The system control computer 120 is interfaced to billing computer 110. The system control computer 120 may be an Intel 486 microprocessor based machine such as an IBM Model 90 equipped with a 200 megabyte hard drive running under the UNIX (R) operating system with 32 megabytes of RAM or another data processing computer known in the art. These computers are generally utilized to generate transactions for delivery to signal distribution apparatus 165 or subscriber locations 150. The billing computer 110 is especially concerned with the authorization for delivery of pay-per-view and premium services. Such authorization is translated by system control computer 120 into an out-of-band or in-band addressed data transmission to authorize the premium service delivery according to known processes. System control computer 120 receives transactions such as authorization transactions from billing computer 110 and formats and forwards transactions to headend controller 130 and addressable transmitter (ATX) 140.

The system manager computer 120, in turn, may communicate through headend controller 130 to ATX 140 over a telecommunications path. Headend controller 130 determines the control of data transmission via in-band means, either in-band audio or in-band video. Out-of-band data is properly formatted and directly delivered to addressable data transmitter 140 or via headend controller 130 which serves as a data pass through from the above-described telecommunications link, if used. Addressable data transmitter 140 modulates the data, for example, by frequency shift keying or other data modulation technique, on an out-of-band carrier, for example, at 108.2 MHz for transmission.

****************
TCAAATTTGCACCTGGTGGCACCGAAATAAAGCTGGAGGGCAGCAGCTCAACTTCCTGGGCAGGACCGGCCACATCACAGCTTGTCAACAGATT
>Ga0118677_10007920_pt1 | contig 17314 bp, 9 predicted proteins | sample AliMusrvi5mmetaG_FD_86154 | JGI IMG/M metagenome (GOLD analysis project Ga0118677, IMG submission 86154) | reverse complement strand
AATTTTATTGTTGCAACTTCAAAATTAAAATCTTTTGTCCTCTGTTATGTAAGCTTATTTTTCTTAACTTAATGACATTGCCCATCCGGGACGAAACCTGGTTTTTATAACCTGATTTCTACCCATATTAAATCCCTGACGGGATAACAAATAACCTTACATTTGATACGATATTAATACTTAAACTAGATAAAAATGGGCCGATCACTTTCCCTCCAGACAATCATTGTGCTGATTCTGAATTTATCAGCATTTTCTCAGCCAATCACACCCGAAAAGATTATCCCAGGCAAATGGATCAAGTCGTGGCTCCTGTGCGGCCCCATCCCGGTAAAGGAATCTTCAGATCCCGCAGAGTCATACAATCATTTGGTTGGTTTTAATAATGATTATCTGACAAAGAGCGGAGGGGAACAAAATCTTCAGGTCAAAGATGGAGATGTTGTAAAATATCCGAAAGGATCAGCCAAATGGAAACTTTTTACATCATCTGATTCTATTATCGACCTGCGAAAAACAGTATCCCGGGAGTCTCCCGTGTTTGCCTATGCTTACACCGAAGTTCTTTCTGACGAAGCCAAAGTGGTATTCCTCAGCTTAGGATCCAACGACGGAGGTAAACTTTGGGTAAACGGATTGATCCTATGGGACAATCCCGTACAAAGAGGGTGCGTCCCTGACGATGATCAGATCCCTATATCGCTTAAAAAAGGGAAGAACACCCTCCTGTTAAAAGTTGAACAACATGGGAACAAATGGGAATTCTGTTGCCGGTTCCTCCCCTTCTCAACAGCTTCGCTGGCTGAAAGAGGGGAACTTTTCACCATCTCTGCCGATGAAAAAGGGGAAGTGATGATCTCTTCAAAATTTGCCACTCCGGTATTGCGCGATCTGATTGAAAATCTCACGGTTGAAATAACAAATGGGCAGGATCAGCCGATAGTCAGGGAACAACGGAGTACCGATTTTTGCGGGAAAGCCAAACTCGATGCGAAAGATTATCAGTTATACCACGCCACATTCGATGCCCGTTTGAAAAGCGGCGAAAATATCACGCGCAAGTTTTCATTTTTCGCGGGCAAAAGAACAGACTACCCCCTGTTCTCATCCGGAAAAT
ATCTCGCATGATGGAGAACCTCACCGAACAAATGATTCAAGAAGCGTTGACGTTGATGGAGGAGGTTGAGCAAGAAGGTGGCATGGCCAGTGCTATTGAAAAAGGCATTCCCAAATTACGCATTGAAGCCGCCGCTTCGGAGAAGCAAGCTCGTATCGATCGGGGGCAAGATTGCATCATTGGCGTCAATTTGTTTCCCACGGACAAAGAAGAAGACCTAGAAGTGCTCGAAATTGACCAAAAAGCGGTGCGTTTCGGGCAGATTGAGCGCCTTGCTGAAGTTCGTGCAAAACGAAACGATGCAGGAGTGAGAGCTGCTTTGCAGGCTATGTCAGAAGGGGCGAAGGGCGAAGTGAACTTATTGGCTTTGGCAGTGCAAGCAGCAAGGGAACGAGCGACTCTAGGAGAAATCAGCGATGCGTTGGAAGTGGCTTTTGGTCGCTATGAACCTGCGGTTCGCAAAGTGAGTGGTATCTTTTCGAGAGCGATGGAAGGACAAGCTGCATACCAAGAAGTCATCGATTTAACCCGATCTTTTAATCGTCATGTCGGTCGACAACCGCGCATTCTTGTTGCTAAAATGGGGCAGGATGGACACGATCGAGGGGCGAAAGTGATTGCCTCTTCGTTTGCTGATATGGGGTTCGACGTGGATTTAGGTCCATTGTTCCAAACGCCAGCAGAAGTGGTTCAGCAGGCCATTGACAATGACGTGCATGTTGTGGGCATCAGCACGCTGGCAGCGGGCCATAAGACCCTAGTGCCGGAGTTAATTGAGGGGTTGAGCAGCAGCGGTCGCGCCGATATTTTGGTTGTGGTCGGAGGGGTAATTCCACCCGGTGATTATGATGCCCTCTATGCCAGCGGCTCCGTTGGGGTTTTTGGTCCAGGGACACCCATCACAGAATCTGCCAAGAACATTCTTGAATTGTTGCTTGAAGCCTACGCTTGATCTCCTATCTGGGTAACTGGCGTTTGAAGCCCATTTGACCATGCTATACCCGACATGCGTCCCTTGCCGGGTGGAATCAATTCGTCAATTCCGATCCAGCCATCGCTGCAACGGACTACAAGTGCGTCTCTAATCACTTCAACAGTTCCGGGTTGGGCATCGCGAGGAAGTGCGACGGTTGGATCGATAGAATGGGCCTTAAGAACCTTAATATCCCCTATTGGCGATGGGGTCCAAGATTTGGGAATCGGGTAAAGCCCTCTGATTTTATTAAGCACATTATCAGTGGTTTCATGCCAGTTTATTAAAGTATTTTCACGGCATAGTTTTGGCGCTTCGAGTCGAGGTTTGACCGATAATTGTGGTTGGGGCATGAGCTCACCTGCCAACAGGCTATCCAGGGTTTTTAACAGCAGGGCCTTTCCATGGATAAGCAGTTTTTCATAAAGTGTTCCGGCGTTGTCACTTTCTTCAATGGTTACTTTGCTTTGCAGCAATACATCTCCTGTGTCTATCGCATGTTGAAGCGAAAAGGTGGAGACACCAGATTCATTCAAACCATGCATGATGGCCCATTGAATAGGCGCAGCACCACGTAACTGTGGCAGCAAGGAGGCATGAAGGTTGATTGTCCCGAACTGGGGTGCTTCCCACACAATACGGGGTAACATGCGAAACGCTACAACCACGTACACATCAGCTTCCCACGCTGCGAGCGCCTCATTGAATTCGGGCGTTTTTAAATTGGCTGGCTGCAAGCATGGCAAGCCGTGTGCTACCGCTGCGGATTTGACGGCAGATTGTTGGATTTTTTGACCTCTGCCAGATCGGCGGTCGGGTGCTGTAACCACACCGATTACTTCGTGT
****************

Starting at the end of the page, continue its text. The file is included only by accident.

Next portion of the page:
The headend controller 130 forwards in-band data to one of a plurality of scramblers 104a-f or, via a selected scrambler, or directly to, one or a group selected from a plurality of data inserters 107a and so on. The scramblers 104a-f operate to modulate in-band data on baseband video or on the audio carrier data channel. The scramblers interface with modulators 105a-105f or non-scrambled channel modulators 105g and so on. There may be as many scramblers 104 as there are premium scrambled channels of a system. Furthermore, a scrambler may be utilized on a non-premium channel for data insertion. By premium channel is intended a television channel utilized for the delivery of some premium charge services such as channels dedicated to certain programming such as Home Box Office or Disney or channels on which, at least some of the time, premium program events are shown, for example, pay-per-view events.

Any of a number of different scrambling schemes for scrambling a television signal are known. Details of particular scrambling operations are not described, but it is important to appreciate that a number of different systems may be utilized individually or together to scramble a signal. Each such form of scrambling is referred to herein as a scrambling mode.

The scrambler includes an in-band video channel data modulator for inserting data at selected lines of the vertical blanking interval of a baseband video picture signal and for modulating data on the sound carrier signal of a given channel as will be further described in connection with a discussion of FIG. 2.